Why building with hempcrete is good for the environment

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Hempcrete is carbon negative

Hempcrete is a “carbon-negative” or ”better-than-zero-carbon” material; more carbon is taken out of the atmosphere by the growth of the hemp plant than is emitted as a result of its production and application on site. Various estimates for the amount of carbon sequestered have been put forward, and of course this varies depending on the exact type and source of materials, as well as on the application technique. However a leading UK manufacturer of hempcrete materials has suggested a figure of 165kg net CO2 sequestered per m3 for shuttered and hand-placed hempcrete, and 110kg CO2 sequestered per m3 for spray-applied hempcrete.

The reason the hemp plant absorbs so much carbon dioxide is because it is a tall, fast-growing plant which needs to create a hard woody stem to support itself at its full height. It grows up to 4.5 metres in around 4 months in the UK climate. The strong woody cellulose of the stem is the part chopped up and used for building. Previously this was considered a waste by-product of the oil, seed and strong fibres for which the hemp plant has long been grown. Now the whole of the hemp plant can be used!

The other main hard-wearing cellulose material used in construction is timber which, depending on the species, takes many years to grow to a useable size. Compared to timber, the fast growing hemp plant, which replenishes itself every year in just 4 months, is a truly renewable, sustainable material. The protection which the lime binder in hempcrete gives to the timber structural frame means that faster-growing softwoods can be used for the frame, further increasing the sustainability of the building as a whole.

We use hemp grown in the UK

Hemp can be grown and processed all over the world, in a range of soil types, as long as the climate is not too arid, and so can be considered a “globally local crop”; cutting down on the energy used to transport hemp shiv for building. The hemp we use for building is grown in the UK and processed on the farm before being sent straight to the building site.

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The hemp plant is naturally pest-resistant and weed-suppressant, eliminating the need for chemical fertilisers and insecticides. It requires very little fertiliser, and is deep rooting; returning nutrients to the soil and conditioning the ground for the next crop. This makes it an ideal break crop for farmers in the UK to use between sowings of other crops such as winter wheat.

Hempcrete binders are made from building lime (some are pure lime, and some are 70-80% lime), which is produced by burning limestone (an abundant natural resource) in a kiln. Compared to Portland cement (which is produced from building lime with a proportion of other minerals), lime is burnt at a much lower temperature (900oC for lime compared to 1200-1400oC for cement) thus saving energy. The finished, bagged lime also has a much lower density than cement, reducing the energy used in its transport, and when it is used on site lime will re-absorb some CO2 from the atmosphere as it sets (the amount of CO2 absorbed varies with the type of lime used). The lime binders we use for hempcrete are all produced (and the raw materials are sourced) in the UK or France.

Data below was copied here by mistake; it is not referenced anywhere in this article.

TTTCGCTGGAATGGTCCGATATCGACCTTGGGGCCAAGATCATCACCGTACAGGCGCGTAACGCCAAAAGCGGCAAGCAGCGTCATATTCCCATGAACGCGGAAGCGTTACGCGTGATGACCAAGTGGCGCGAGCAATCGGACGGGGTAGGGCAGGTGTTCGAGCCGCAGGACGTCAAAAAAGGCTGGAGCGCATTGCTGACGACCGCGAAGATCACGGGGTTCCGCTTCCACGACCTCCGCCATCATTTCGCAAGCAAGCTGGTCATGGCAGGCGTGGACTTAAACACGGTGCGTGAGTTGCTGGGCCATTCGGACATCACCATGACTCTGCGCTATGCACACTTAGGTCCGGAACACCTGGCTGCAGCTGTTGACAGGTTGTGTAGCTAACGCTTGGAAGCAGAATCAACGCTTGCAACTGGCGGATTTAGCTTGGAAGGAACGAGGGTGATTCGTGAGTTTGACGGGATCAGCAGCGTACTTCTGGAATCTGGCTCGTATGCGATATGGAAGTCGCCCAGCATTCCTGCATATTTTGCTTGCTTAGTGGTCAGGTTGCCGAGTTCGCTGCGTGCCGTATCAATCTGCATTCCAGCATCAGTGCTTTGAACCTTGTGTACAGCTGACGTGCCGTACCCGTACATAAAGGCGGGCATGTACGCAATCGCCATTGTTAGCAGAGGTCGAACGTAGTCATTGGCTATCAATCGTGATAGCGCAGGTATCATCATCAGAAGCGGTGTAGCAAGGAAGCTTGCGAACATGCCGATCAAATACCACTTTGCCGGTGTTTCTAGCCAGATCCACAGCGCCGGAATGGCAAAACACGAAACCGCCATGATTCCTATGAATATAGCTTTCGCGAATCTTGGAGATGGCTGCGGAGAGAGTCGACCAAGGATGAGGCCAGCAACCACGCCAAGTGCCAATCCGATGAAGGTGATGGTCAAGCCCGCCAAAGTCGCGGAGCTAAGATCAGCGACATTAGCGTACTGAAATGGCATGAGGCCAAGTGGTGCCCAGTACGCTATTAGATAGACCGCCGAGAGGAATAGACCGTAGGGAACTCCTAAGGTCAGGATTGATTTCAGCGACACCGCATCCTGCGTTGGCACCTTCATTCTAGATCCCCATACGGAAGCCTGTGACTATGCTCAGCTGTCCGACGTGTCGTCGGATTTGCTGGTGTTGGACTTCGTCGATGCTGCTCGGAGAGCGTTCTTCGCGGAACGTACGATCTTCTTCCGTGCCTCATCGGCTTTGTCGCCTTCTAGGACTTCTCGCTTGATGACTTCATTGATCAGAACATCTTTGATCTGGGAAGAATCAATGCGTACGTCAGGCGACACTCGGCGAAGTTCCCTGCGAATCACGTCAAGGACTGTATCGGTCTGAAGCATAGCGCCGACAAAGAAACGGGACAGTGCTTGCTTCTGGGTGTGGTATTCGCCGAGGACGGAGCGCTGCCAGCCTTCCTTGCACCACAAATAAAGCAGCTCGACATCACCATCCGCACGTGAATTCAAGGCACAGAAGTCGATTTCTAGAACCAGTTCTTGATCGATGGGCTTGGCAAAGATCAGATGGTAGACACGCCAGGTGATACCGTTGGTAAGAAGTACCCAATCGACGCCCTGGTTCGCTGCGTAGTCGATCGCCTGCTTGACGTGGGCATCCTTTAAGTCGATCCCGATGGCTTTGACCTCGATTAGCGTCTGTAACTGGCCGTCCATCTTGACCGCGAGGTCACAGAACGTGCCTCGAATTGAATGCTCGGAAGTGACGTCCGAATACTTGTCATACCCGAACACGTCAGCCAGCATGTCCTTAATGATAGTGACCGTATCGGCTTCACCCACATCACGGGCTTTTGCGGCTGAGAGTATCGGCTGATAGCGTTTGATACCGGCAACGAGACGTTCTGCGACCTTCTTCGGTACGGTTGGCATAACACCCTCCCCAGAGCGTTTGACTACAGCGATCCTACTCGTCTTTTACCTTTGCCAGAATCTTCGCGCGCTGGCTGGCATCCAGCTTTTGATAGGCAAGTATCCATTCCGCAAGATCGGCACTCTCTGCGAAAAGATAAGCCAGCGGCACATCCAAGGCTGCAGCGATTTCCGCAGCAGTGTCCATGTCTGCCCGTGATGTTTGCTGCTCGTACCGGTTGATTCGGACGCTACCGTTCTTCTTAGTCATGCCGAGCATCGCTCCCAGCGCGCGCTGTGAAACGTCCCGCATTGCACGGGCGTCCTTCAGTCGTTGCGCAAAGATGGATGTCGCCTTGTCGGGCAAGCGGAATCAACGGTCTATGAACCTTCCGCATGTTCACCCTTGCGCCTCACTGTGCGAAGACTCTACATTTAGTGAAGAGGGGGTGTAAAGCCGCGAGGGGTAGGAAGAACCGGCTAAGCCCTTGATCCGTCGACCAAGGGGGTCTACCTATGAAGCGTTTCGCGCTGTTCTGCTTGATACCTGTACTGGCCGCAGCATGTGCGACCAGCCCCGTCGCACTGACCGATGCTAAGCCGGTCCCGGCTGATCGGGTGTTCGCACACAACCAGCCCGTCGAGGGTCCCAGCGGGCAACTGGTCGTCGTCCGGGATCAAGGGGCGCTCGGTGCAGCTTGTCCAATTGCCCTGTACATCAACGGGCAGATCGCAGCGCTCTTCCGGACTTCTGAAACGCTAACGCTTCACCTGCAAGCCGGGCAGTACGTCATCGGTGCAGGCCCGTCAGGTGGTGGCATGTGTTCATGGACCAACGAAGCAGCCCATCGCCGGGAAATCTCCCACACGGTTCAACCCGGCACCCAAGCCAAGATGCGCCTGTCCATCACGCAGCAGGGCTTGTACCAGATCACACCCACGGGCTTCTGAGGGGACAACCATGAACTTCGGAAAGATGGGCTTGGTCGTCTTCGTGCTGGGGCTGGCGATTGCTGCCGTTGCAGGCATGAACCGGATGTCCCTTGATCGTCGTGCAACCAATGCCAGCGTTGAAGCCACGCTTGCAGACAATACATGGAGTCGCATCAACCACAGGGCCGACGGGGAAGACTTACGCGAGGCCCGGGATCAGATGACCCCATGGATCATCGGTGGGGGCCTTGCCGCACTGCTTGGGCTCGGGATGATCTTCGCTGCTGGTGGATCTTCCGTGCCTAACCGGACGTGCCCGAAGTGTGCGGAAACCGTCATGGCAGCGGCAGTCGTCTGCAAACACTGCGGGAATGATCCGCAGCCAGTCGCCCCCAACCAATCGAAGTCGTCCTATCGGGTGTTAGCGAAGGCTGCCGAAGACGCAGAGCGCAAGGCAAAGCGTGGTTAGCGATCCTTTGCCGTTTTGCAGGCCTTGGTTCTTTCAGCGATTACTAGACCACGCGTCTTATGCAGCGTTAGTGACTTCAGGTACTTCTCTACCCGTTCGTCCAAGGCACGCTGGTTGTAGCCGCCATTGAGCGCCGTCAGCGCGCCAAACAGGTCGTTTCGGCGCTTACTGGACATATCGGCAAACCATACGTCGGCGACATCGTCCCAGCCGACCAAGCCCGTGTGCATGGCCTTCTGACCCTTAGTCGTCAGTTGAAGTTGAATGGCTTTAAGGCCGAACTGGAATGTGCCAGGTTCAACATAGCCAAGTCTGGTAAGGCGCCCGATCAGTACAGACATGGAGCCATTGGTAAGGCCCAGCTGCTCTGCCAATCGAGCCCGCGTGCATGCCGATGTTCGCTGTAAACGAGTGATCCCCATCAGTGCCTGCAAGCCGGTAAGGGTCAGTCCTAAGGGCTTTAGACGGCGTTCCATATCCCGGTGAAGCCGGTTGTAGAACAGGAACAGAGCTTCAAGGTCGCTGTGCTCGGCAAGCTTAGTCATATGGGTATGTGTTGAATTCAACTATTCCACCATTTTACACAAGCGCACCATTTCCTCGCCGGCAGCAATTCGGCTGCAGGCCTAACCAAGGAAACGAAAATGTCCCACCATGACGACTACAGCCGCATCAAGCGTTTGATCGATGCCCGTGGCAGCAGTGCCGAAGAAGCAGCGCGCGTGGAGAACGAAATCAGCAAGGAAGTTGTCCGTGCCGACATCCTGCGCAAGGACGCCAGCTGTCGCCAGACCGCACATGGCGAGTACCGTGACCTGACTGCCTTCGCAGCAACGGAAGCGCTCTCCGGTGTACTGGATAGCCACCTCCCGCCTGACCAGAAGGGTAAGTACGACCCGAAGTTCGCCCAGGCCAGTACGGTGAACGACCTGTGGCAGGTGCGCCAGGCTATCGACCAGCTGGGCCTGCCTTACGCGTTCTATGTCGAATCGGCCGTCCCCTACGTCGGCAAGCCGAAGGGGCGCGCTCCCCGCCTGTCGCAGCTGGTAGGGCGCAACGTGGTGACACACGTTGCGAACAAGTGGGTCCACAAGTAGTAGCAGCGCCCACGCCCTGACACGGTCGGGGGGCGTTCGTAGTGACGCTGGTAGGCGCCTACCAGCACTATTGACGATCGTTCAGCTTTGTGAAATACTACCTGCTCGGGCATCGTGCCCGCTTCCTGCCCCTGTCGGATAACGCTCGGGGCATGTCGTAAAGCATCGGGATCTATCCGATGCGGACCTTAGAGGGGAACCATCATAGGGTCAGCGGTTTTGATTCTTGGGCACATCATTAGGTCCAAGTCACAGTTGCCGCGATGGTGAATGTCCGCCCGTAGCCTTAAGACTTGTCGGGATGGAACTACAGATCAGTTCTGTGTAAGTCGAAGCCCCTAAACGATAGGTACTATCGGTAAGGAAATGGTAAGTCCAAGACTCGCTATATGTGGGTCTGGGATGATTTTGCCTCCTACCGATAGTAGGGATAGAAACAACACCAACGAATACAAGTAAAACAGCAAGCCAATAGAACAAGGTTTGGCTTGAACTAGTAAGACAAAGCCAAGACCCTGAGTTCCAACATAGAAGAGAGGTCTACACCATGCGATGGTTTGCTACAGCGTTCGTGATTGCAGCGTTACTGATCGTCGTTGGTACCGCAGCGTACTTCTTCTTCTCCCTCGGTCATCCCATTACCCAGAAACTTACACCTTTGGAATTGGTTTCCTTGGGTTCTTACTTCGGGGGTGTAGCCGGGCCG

Once constructed, hempcrete walls, floors, ceilings and roofs have extraordinary thermal properties which will continue to help the environment by bringing a massive reduction in the fuel used for heating and cooling during the lifetime of the building.

Compare hempcrete to the “eco-credentials” of conventional insulation materials; which are usually made from non-renewable raw materials such as stone and fossil fuels. These insulation materials are produced using highly energy-intensive processes in factories in India and China. Raw materials are shipped halfway around the world to these factories, and the finished products shipped back to western countries using a huge amount of fuel in their transport, and production. The large chemical companies which produce these materials often have a poor record on worker safety and environmental protection, with chemical leaks from their factories creating environmental pollution. Such insulation materials are also usually treated with toxic chemicals.

Perhaps the worst aspect of conventional synthetic insulation materials is their very high embodied energy (the energy used in the extraction of the raw materials, their processing, transport, use, and disposal at end of life). Add to this the fact that they are often made from petrochemical materials derived from oil, and it is all too easy to see the huge environmental impact of these materials (which ironically are being rapidly added to our homes in the name of conserving fossil fuel resources). The argument from the large chemical companies who make these products is that using a little oil now in exchange for a carbon saving later makes sense, however recent research has shown that the huge spike in carbon emissions from the production of these materials will take decades, if not hundreds of years, to cancel itself out through carbon savings from the insulation. We don’t need a fall in carbon emissions in a hundred years’ time, we need it now!

To find out more about building with hempcrete, download our FAQs guide.

Leave A Comment

  1. ann sophie pedersen

    hi,
    can you please give me informations about how the hempcrete is disposed of the end of life?

    Thank you very much,

    Ann Sophie Pedersen,
    Communikation at Egen Vinding og Datter ApS

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